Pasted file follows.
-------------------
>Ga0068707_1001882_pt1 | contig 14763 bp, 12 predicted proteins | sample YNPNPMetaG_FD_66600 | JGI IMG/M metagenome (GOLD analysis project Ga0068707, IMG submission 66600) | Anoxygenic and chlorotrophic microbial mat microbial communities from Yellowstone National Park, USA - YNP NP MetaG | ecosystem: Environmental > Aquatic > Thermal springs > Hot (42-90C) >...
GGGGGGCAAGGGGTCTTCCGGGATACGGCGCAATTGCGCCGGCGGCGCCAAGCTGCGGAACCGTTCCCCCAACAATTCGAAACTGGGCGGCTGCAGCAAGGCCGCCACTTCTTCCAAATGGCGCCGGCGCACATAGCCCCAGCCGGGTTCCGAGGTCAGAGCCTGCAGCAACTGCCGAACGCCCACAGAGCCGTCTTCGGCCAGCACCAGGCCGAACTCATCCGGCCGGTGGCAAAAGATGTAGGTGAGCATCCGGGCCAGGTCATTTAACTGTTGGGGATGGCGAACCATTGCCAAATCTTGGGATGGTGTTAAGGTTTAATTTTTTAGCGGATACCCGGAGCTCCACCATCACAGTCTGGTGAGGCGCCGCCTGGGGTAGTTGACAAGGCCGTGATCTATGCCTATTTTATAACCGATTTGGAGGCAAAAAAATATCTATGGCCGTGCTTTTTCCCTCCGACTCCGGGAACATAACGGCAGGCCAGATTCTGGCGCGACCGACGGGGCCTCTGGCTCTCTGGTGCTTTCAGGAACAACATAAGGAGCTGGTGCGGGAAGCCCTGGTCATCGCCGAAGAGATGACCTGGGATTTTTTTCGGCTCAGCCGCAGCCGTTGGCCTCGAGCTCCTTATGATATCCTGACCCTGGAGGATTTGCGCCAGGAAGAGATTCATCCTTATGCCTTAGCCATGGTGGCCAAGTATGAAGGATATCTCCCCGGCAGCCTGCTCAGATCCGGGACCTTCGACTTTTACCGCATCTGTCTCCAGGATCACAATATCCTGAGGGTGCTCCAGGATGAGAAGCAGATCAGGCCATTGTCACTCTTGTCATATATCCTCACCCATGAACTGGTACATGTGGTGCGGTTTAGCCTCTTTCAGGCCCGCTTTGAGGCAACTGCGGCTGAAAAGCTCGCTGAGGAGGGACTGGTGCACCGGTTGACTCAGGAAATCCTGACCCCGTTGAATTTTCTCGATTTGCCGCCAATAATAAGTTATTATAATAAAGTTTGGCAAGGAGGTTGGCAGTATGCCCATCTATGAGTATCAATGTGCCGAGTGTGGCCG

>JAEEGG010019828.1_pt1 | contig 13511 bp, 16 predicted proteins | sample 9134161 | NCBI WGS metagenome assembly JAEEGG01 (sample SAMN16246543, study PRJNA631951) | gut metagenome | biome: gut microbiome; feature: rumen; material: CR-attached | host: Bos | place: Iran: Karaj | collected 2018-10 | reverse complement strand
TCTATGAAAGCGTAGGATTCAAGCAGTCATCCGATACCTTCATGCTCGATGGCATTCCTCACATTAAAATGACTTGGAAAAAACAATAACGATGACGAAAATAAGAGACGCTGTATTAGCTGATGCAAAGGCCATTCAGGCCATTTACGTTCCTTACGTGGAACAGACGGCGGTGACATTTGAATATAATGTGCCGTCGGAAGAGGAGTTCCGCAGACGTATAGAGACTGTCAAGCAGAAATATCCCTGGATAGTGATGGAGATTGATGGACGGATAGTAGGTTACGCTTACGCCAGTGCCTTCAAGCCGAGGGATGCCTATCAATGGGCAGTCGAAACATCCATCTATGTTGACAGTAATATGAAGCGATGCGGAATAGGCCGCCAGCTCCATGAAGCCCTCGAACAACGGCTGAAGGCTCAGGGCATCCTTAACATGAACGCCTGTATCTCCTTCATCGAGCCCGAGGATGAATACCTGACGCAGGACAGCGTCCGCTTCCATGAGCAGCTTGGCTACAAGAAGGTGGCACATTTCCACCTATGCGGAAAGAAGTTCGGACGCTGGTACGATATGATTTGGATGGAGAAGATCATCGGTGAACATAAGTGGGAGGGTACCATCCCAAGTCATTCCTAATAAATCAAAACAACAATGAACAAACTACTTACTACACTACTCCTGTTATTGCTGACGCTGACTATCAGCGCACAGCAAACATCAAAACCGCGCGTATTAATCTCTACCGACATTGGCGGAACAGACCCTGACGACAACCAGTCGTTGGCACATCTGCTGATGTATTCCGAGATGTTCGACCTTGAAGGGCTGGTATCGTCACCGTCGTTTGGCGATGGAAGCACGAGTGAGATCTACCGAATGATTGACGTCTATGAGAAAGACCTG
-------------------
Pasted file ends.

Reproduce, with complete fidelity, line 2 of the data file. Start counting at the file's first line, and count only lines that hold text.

GGGGGGCAAGGGGTCTTCCGGGATACGGCGCAATTGCGCCGGCGGCGCCAAGCTGCGGAACCGTTCCCCCAACAATTCGAAACTGGGCGGCTGCAGCAAGGCCGCCACTTCTTCCAAATGGCGCCGGCGCACATAGCCCCAGCCGGGTTCCGAGGTCAGAGCCTGCAGCAACTGCCGAACGCCCACAGAGCCGTCTTCGGCCAGCACCAGGCCGAACTCATCCGGCCGGTGGCAAAAGATGTAGGTGAGCATCCGGGCCAGGTCATTTAACTGTTGGGGATGGCGAACCATTGCCAAATCTTGGGATGGTGTTAAGGTTTAATTTTTTAGCGGATACCCGGAGCTCCACCATCACAGTCTGGTGAGGCGCCGCCTGGGGTAGTTGACAAGGCCGTGATCTATGCCTATTTTATAACCGATTTGGAGGCAAAAAAATATCTATGGCCGTGCTTTTTCCCTCCGACTCCGGGAACATAACGGCAGGCCAGATTCTGGCGCGACCGACGGGGCCTCTGGCTCTCTGGTGCTTTCAGGAACAACATAAGGAGCTGGTGCGGGAAGCCCTGGTCATCGCCGAAGAGATGACCTGGGATTTTTTTCGGCTCAGCCGCAGCCGTTGGCCTCGAGCTCCTTATGATATCCTGACCCTGGAGGATTTGCGCCAGGAAGAGATTCATCCTTATGCCTTAGCCATGGTGGCCAAGTATGAAGGATATCTCCCCGGCAGCCTGCTCAGATCCGGGACCTTCGACTTTTACCGCATCTGTCTCCAGGATCACAATATCCTGAGGGTGCTCCAGGATGAGAAGCAGATCAGGCCATTGTCACTCTTGTCATATATCCTCACCCATGAACTGGTACATGTGGTGCGGTTTAGCCTCTTTCAGGCCCGCTTTGAGGCAACTGCGGCTGAAAAGCTCGCTGAGGAGGGACTGGTGCACCGGTTGACTCAGGAAATCCTGACCCCGTTGAATTTTCTCGATTTGCCGCCAATAATAAGTTATTATAATAAAGTTTGGCAAGGAGGTTGGCAGTATGCCCATCTATGAGTATCAATGTGCCGAGTGTGGCCG